The Aeneid for Boys and Girls
© 1908 Alfred J. Church
What do I know of The Aeneid? It’s the story of a survivor of Troy, who goes on to found the City of Rome after breaking the Queen of Carthage’s heart. That much I’ve retained from — strangely enough — a college music appreciation course that covered an opera about Aeneas and (Queen) Dido. With that ignorance in mind, I decided to read The Aeneid for Boys and Girls by A.J. Church before trying the actual poem — to make understanding the story easier, rather like I listened to an audio play of The Epic of Gilgamesh before reading it.
So, if you’ve never heard of The Aeneid except as something vaguely famous, let’s begin with the story of the Trojan War. The Greeks have, after an eleven-year siege, finally taken and sacked the high-walled city of Troy, via the famed wooden horse doubling as a troop transport. One young man, the daughter of the goddess of love, is given sight to see that this was Troy’s tragic destiny, for even the gods are aiding in the city’s destruction. Aeneas’s own destiny is to sail towards the west, to the land his people originally came from, and build a new city there.
Unfortunately for him, Juno — wife of Jupiter and the queen of heaven — still has an axe to grind against the Trojans. Oh, sure, they’ve lost their city, and well they deserved it. (Their ruler didn’t think she was as pretty as that Spartan trollop, Helen! Obviously everyone had to pay.) But now the Trojans are coming west, and if they do that they’re destined to found a city that will destroy her pet city, Carthage. Carthago delenda est? Not on her watch! So, like Ody- sorry, Ulysses — Aeneas is driven hither and yon by malignant winds on Juno’s promptings, losing seven years of his life. He meets a woman – Dido — and falls in love, until Jupiter sends down a little reminder to get with his Italian destiny, whereupon the now-abandoned Dido delivers an aria and stabs herself. (Okay, the aria came later.)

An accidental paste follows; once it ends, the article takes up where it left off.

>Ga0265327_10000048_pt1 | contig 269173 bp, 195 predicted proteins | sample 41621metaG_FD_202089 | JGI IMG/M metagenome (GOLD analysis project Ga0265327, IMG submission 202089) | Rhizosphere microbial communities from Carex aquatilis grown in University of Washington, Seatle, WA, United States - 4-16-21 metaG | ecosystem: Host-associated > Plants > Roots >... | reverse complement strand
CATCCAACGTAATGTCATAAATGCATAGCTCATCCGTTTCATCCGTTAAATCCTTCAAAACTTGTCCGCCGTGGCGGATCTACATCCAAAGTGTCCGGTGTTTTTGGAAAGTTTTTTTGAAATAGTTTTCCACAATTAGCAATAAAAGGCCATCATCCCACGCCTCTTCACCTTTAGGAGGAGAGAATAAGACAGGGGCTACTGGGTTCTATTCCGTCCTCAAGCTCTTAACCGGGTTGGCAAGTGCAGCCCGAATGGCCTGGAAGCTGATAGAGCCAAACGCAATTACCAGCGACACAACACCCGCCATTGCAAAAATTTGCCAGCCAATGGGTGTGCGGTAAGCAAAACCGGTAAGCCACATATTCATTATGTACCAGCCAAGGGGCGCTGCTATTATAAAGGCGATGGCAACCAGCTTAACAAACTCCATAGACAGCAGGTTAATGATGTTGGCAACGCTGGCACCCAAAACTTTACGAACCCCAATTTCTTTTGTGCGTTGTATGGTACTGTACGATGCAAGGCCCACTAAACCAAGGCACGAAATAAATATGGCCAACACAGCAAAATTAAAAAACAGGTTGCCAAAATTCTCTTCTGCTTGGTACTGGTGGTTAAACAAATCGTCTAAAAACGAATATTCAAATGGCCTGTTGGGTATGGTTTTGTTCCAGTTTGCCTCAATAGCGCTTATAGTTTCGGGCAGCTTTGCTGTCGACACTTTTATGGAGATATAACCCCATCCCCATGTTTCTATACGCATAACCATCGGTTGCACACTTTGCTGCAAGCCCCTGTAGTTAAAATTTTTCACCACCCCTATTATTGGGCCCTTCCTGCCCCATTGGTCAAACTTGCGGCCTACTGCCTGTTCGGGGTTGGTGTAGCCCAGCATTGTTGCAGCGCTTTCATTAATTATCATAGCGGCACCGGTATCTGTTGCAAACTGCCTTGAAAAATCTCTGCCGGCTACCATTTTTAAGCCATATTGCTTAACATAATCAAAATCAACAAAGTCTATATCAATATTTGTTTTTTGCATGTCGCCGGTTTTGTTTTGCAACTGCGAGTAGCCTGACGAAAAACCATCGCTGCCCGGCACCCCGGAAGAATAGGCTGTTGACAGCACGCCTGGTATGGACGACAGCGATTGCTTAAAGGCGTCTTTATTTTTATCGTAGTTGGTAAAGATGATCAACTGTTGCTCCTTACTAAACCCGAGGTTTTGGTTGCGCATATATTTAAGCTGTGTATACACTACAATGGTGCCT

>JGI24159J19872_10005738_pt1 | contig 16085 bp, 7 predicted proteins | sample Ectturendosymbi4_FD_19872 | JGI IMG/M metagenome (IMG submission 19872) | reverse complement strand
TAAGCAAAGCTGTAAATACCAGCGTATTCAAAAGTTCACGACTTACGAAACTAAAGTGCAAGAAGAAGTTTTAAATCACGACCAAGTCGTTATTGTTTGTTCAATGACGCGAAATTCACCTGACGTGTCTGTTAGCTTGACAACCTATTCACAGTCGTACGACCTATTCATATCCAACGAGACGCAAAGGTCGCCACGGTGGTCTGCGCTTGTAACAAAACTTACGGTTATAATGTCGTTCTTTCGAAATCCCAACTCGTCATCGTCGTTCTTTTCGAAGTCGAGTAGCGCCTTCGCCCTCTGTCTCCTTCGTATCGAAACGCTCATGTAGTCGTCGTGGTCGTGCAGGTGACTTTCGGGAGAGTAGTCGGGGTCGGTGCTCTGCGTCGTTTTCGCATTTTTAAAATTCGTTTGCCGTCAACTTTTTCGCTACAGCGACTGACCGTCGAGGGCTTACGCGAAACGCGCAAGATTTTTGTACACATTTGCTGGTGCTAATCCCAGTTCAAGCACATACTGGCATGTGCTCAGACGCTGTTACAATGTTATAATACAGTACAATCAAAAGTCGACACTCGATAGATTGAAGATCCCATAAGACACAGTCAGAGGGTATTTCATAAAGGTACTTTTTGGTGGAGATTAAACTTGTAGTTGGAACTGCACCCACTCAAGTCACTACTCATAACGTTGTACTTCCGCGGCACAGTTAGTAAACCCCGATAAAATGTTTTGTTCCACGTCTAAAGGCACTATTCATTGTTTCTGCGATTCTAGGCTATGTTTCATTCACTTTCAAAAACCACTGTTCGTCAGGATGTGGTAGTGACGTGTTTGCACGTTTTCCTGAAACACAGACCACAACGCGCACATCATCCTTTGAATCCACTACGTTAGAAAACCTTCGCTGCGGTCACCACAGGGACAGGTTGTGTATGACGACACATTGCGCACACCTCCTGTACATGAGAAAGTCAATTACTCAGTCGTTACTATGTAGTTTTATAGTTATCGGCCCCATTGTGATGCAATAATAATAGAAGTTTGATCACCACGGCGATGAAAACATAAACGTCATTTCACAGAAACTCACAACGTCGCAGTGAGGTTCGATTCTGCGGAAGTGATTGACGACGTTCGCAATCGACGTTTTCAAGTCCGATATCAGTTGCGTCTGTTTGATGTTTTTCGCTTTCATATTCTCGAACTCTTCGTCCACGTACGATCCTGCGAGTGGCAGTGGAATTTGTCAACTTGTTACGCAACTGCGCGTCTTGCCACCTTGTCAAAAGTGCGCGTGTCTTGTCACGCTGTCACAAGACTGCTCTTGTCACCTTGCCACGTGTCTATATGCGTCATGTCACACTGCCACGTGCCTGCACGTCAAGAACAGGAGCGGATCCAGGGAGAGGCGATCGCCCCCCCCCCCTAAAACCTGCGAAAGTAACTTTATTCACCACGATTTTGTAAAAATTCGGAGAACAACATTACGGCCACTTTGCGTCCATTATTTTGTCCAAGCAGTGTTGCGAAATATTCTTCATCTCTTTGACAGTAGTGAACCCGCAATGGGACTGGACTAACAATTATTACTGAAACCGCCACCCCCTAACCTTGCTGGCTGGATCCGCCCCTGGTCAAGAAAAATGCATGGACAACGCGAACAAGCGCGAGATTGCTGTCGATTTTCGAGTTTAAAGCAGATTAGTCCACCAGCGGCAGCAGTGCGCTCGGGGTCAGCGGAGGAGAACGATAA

At long last the Trojans reach Italy, navigating to the city of the Latins, and there they are met in celebration. Seers have prophesied that the king’d daughter would marry a stranger from overseas, and glory would be in the offing — but naturally, Juno has to screw things up by poisoning hearts here and there. She is most successful in turning the warrior (former suitor of the king’s daughter) Turnus into the organizer of an Italian alliance against the poor Trojans, who are forced to flee making allies among the Latin’s other enemies. Eventually, after much bloodshed — at least three battles — Jupiter orders Juno to stop meddling. After exacting a promise that the new city of the Trojans won’t be called Troy, she relents, and everyone lives happily after after.
(Except for the Carthaginians.)
Church’s adaptation of the Aeneid renders the story in much simpler prose, of course, yet — given its publication date in 1906 — still retains some formal beauty. In that vein, it frequently borrows Biblical phrases: “he who gives his life will save it”, “your people shall be as my people”, “put away childish things”, “pondered it in his heart”. The initial framing device — copying that of The Odyssey, in which the beleaguered hero is asked to tell of his arduous journey — is abandoned for a straightforward recap of the Trojan war, moving straightaway into Aeneas’ escape and further adventures. Virgil’s original text was itself made constant allusion to the Odyssey, beginning with the muse invocation and continuing throughout.. At one point, one of Odysseus’/Ulysses’ own men is even rescued from the island of the Cyclopes, No doubt the poems will prove to have structural similarities, too, as I now attempt to read Robert Fitzgerald’s verse translation.